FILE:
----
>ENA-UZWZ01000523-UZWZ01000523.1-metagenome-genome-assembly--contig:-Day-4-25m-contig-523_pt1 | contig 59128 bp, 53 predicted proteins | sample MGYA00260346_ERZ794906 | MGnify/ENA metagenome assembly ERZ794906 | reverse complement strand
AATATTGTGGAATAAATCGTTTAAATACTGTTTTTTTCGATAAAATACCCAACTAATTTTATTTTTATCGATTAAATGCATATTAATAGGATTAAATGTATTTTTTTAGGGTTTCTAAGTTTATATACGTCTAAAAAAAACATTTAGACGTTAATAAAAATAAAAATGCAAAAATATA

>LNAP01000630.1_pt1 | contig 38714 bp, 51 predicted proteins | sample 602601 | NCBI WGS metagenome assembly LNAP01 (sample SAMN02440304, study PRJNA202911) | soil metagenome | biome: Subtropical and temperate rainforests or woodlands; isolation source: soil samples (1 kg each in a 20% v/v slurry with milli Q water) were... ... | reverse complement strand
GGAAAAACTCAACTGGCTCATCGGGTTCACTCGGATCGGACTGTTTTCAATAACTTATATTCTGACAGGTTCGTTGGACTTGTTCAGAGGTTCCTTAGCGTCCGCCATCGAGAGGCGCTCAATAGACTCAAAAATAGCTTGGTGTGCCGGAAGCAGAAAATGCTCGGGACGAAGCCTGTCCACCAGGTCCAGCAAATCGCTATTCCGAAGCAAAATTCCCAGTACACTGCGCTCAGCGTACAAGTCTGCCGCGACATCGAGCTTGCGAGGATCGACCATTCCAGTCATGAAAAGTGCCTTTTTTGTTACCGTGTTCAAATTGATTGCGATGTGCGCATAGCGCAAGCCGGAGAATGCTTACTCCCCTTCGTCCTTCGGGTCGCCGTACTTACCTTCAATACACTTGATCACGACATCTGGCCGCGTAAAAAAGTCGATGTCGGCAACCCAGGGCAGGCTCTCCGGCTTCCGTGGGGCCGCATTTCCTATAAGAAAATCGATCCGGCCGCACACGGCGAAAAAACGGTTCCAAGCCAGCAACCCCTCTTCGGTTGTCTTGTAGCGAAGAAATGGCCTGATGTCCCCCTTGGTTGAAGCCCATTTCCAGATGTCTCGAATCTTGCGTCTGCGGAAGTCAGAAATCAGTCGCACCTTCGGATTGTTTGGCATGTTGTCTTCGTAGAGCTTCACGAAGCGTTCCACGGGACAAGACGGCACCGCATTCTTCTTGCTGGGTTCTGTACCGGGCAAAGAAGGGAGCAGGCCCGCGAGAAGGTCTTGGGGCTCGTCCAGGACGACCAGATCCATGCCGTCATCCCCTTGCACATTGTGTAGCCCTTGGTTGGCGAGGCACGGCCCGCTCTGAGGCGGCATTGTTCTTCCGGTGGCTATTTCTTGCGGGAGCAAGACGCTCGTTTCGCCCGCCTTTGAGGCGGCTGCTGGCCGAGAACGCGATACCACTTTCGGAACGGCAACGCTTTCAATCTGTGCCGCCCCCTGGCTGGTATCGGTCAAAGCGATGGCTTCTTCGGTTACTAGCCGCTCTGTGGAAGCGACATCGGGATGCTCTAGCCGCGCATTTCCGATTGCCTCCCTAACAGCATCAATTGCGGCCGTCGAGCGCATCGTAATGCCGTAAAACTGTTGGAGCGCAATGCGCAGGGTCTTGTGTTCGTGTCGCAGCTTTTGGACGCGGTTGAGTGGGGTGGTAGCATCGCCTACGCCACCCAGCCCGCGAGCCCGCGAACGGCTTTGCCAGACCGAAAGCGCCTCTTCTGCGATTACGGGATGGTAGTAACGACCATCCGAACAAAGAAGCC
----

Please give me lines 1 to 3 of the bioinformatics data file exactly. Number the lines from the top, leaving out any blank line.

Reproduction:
>ENA-UZWZ01000523-UZWZ01000523.1-metagenome-genome-assembly--contig:-Day-4-25m-contig-523_pt1 | contig 59128 bp, 53 predicted proteins | sample MGYA00260346_ERZ794906 | MGnify/ENA metagenome assembly ERZ794906 | reverse complement strand
AATATTGTGGAATAAATCGTTTAAATACTGTTTTTTTCGATAAAATACCCAACTAATTTTATTTTTATCGATTAAATGCATATTAATAGGATTAAATGTATTTTTTTAGGGTTTCTAAGTTTATATACGTCTAAAAAAAACATTTAGACGTTAATAAAAATAAAAATGCAAAAATATA

>LNAP01000630.1_pt1 | contig 38714 bp, 51 predicted proteins | sample 602601 | NCBI WGS metagenome assembly LNAP01 (sample SAMN02440304, study PRJNA202911) | soil metagenome | biome: Subtropical and temperate rainforests or woodlands; isolation source: soil samples (1 kg each in a 20% v/v slurry with milli Q water) were... ... | reverse complement strand